It’s hard not to want to quote a lot of this record when talking about all of the emotions on it. For every lyric you read in the last paragraph, there’s maybe five more that would have worked just as well. Though Björk has always been an incredibly talented songwriter, on Vulnicura that talent is brought straight to the very front in a way that it never quite has been. There’s never really a moment where her words aren’t clear or precise, and if ever they are, the album’s immaculate production and programming help guide the listener. On that front, it’s hard to understate how much of a masterstroke it was for her to team up with Arca and Haxan Cloak. Both are forward-thinking to the point of feeling almost aggressive (this is more true of Arca than of Haxan Cloak, however), and though their touches are easy to catch if you’re really paying attention, their work seamlessly blends into hers without ever losing who they are as producers. From the lurching mass of strings and beats that propels “History of Touches” to the sparse throb of “Black Lake”, every touch feels absolutely crucial to the structure of the album. There’s even a few incredible headphones moments, like the subtle vocal panning in “Quicksand” when it sounds like her voice is actually splitting apart and coming back together when she sings “When I’m broken, I am whole And when I’m whole, I’m broken.” It’s a touch very few people will ever notice, but for those that do, it makes all the difference.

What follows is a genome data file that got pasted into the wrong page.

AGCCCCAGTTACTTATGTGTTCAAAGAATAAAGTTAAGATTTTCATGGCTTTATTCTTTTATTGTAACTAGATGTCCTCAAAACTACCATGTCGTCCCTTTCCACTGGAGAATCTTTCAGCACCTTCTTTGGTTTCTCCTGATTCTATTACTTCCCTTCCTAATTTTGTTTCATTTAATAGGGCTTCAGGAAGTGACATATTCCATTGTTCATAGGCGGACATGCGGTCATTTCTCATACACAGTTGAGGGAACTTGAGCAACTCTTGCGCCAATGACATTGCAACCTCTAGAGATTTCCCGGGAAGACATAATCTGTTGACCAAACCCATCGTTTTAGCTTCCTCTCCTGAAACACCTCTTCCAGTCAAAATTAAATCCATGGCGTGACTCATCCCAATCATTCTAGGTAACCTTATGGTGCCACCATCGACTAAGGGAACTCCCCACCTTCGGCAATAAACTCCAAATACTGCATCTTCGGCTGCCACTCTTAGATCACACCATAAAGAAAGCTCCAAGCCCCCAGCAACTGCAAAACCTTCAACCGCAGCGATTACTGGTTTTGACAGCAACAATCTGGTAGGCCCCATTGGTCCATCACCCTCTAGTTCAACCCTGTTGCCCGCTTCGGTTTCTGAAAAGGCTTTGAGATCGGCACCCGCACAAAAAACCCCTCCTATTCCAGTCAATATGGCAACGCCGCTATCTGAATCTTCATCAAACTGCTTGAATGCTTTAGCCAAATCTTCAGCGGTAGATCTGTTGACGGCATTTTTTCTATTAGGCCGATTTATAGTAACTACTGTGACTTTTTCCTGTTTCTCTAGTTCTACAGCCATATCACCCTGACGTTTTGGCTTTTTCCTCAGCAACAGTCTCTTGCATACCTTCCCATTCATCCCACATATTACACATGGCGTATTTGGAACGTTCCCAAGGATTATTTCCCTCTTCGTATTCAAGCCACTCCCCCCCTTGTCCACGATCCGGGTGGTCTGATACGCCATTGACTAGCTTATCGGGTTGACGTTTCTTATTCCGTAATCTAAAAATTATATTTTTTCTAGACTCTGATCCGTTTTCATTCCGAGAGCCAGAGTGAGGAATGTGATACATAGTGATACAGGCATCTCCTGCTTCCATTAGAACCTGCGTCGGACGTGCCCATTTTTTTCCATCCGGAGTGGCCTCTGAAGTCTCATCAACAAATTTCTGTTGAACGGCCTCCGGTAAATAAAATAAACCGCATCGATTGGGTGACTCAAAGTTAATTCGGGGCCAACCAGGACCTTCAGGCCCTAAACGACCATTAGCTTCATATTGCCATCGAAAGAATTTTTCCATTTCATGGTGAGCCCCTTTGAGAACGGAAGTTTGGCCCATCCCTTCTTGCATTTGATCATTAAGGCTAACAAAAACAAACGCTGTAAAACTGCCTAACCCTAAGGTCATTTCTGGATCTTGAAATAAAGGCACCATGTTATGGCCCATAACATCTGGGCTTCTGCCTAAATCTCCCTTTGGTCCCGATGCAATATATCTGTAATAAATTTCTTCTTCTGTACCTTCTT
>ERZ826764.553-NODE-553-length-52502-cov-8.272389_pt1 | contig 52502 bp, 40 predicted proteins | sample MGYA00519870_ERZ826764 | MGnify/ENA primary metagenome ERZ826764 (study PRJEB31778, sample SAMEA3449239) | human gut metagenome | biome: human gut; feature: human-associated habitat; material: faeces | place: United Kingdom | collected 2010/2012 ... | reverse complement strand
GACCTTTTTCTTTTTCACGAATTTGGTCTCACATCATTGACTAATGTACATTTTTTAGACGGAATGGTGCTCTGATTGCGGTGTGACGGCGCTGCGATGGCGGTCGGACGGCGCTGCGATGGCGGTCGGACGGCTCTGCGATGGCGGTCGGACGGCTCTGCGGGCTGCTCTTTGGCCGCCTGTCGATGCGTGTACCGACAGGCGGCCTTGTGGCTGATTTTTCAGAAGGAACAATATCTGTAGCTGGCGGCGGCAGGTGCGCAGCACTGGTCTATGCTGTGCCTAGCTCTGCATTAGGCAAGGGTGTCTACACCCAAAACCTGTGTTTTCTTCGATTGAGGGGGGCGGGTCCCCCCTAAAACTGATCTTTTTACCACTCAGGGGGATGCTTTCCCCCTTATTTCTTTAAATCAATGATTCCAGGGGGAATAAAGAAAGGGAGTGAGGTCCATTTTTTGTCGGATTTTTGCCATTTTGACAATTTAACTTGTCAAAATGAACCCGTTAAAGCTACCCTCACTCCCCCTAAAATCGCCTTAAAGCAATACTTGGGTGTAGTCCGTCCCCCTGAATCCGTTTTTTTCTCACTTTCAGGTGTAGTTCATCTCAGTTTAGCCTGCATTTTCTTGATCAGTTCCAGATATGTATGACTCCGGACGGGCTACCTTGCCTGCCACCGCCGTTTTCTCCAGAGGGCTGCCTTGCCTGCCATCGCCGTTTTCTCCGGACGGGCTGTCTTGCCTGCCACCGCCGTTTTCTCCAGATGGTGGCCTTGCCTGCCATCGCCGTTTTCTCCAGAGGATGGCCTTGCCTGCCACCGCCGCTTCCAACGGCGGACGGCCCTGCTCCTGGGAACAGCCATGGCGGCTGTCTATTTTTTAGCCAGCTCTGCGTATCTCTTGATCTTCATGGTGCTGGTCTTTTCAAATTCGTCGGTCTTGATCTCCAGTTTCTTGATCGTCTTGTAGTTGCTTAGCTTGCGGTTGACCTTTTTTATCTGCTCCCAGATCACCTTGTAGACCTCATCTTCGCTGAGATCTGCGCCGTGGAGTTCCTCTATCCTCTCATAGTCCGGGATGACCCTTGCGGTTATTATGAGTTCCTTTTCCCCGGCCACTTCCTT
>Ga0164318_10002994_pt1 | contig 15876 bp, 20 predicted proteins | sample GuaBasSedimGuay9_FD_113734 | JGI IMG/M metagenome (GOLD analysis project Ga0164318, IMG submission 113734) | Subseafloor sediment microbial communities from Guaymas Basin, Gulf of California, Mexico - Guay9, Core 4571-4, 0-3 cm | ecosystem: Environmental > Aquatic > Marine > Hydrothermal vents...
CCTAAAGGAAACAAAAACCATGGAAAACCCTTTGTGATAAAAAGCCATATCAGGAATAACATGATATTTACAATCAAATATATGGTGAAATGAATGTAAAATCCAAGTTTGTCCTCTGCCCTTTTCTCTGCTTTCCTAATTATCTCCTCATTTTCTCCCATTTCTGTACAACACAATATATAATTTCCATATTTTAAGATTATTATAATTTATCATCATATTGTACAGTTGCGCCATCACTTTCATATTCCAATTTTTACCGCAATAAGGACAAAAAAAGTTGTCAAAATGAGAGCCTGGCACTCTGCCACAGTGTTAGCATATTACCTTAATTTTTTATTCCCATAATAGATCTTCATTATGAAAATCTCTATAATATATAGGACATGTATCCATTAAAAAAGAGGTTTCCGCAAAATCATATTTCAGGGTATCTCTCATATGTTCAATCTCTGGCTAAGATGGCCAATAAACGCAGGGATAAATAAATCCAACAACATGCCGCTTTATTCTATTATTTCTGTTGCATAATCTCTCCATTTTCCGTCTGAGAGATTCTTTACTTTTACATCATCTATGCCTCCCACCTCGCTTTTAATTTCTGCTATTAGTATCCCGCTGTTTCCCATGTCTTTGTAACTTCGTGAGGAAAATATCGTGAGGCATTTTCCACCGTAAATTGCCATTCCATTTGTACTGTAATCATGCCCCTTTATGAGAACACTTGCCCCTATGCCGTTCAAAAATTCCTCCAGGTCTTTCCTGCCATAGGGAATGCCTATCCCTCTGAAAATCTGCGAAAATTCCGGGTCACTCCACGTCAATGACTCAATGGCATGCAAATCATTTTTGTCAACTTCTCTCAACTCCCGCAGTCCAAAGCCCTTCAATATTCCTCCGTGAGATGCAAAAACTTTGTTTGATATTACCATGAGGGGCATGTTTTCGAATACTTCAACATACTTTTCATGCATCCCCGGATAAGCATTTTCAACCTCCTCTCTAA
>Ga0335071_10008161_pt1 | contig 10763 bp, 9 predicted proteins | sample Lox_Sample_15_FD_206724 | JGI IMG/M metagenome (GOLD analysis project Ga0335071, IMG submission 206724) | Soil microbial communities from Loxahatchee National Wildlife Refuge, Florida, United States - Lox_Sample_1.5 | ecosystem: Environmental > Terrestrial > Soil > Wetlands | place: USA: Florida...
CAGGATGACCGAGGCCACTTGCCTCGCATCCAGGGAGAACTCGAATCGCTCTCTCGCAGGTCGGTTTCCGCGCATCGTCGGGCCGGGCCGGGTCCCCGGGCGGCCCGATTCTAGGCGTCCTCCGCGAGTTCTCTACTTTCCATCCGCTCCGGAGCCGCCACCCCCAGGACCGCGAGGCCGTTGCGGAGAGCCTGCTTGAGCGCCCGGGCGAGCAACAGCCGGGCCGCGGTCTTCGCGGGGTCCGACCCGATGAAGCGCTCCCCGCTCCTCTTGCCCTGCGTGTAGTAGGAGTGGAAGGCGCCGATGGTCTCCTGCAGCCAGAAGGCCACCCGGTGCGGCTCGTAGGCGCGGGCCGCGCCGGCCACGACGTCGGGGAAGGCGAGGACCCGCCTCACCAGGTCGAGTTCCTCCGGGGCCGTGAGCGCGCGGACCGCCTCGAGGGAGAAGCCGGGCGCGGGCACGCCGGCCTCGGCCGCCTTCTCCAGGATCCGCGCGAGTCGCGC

On “Notget” (the last song labelled with a timestamp in the liner notes, here being “11 months later”), there’s a line that feels more brave than almost anything else on the record: “Don’t remove my pain / It is my chance to heal”. With Vulnicura, Björk has created a perfectly-crafted time capsule of that pain, and as a result, she’s given the world not just a piece of her suffering, but a glimpse into her own journey to find peace in the aftermath of emotional loss. It’s easy to want to dissect every single moment moment like this one on a record like this, or compare it to those before it. Despite all the heartbreak and pain and suffering, and the fact that it will never be separated from that part of the album’s existence, Vulnicura is an album that stands tall as one of the most solid and cohesive works in her already stunning catalog, and is an almost perfect example of how to grieve and, after everything, begin to feel human again.